So if Allman had sold/bought any of the rights to Melissa, it would be his share of publishing and not the songwriting, since Alaimo doesn't seem to have a publishing interest in the song at this point.

    I guarantee you that BMI pays a performance royalty to Alaimo every time Melissa is played on radio or TV, since they are required to do so by law.

    Clearly Greg Allman didn't transfer or buy back his songwriting credits; the publishing rights may be a different matter, and there simply may have been an understanding between Allman and Alaimo regarding the credits on various pressings of the song. But these would not affect the royalty payments. And for a songwriter, that's often where the money is.
    Last edited by LSchefman; 12-13-2013 at 08:52 PM.
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    Senior Member garrett's Avatar
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    Thanks, Les. Really interesting stuff. I wasn't aware of that line.

    I guess it's no wonder musicians get the short end of stick so often. Takes a lot of know-how to navigate the business and legal stuff.

  17. #17
    Quote Originally Posted by garrett View Post
    Thanks, Les. Really interesting stuff. I wasn't aware of that line.

    I guess it's no wonder musicians get the short end of stick so often. Takes a lot of know-how to navigate the business and legal stuff.
    Musicians get the short end of the stick for reasons having nothing to do with the labels any more.

    In my opinion, where musicians get the short end of the stick has moved from labels to the general public. The labels are almost the good guys lately and I'll explain that later.

    The public screws artists. Artists make nothing on illegal downloads. Nothing. Because music should be free, right?

    The demise of musicians' union strength also has screwed smaller performing artists big time. When I was in college in the 70s - 40 years ago - my band played bar and university frat and club gigs for $500 a night. In those days, a new Mustang was $3000, so in today's money that gig would pay a lot more. The union made sure the prices stayed decent.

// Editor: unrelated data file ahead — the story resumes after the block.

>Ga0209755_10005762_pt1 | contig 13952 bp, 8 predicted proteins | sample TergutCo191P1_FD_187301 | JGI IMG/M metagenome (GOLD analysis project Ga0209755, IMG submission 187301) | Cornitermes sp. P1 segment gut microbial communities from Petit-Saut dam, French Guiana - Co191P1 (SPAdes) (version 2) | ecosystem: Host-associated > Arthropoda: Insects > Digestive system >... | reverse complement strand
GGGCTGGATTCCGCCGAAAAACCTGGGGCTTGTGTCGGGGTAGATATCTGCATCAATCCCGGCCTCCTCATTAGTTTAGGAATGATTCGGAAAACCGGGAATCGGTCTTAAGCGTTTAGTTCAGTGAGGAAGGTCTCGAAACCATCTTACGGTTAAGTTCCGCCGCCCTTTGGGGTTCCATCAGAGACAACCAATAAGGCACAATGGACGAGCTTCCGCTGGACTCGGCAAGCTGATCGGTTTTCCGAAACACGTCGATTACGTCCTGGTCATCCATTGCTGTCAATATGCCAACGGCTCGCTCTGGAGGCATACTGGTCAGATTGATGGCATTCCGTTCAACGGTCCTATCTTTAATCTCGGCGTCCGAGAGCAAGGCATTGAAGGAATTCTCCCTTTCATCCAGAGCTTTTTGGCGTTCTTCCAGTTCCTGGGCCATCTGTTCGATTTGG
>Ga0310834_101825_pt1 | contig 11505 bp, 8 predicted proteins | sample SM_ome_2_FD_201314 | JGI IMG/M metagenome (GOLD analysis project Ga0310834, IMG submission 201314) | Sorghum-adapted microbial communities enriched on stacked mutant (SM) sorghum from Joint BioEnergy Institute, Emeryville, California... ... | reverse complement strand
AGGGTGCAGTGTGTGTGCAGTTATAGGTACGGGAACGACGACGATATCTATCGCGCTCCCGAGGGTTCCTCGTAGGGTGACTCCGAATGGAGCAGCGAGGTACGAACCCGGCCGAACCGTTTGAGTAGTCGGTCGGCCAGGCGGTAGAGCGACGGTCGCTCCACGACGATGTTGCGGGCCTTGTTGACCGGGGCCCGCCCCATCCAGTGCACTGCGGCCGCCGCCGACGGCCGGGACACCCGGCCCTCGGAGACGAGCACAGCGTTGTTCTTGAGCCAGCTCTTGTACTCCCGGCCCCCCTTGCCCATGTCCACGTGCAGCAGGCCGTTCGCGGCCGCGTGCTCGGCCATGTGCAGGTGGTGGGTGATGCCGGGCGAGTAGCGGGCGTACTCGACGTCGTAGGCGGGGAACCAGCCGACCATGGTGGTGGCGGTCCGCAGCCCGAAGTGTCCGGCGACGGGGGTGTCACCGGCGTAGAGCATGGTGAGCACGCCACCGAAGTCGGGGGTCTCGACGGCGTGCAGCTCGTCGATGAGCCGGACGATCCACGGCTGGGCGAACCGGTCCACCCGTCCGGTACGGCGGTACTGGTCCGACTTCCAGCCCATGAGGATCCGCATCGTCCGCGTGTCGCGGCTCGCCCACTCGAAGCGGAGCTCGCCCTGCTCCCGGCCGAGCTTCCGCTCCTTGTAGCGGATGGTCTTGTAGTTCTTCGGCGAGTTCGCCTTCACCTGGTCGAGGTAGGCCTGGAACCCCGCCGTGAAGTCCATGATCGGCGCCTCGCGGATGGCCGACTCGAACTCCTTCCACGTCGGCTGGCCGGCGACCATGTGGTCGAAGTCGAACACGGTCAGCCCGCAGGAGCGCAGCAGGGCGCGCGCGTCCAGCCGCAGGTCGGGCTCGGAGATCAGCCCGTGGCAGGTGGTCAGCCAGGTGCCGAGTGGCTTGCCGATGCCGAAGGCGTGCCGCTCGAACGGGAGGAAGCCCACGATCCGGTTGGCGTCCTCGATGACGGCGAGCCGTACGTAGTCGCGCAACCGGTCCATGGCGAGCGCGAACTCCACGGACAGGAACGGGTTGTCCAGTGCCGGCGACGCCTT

Today, the union has no power, and bands are playing for free beer, or splitting a little gate money, or paying to play. This isn't being screwed by labels, it's being screwed by everyone else.

    When I got into the ad biz 24 years ago, budgets were usually 2-3 times what they are now. These days, music should be free, right? This isn't the labels' doing. This is the attitude of the public, the ad agencies, the TV producers, the film industry, you name it. Very few people/agencies/producers think music has value, and very few are willing to pay fairly for it.

    I'm lucky to have clients who kind of understand, for the most part, but it's like pulling teeth to be fairly compensated for my work.

    On to the current conditions with labels:

    First (this has been the case for years), the major labels no longer require artists to transfer all of their publishing rights to the label. In many cases, all publishing remains with the artist, and in other cases, there are label/artist co-publishing deals. This is partly due to the fact that advances are much, much lower than they used to be, and to prevent costly litigation.

    It's also the case that independent publishers are more involved in artist development than before, and the labels really have very little justification for demanding publishing when they aren't developing artists, are not funding projects in the same way, and are shelving so many projects.

    If an artist is getting a million dollar advance to share publishing, well, ok maybe the label should get some of the publishing. But when the artist is today getting a few months' rent as an advance, the labels aren't even bothering to ask for publishing.

    In any case, despite the bitching and moaning of many artists over the years, ASCAP, BMI and SESAC have always paid the writers their share of performance royalties, so they haven't been left out. The problem has been that many artists aren't writers! So they wouldn't get writers' share OR publishers share, nor would they get mechanical royalties, since they are covering someone else's tune.

    In the US, vocalists and sidemen do not get performance royalties except for digital broadcasts. This is not the case in Europe. But just try to collect your royalties outside the US; you have to go through gyrations.

    I frequently guest lecture on music rights at U of Michigan's music school, as well as at music events, and even at a law school. I believe very strongly in educating young musicians, as well as the public, about this stuff. In fact, several years ago ASCAP asked me to testify before a Senate committee in my state, to present legislators with facts about music rights. I do this as a volunteer. People simply need to know this.

    Music is an art, yes, but if you want to get paid for it, it becomes a business. And a musician who doesn't understand his or her music rights is operating blind.
    Last edited by LSchefman; 12-14-2013 at 10:51 PM.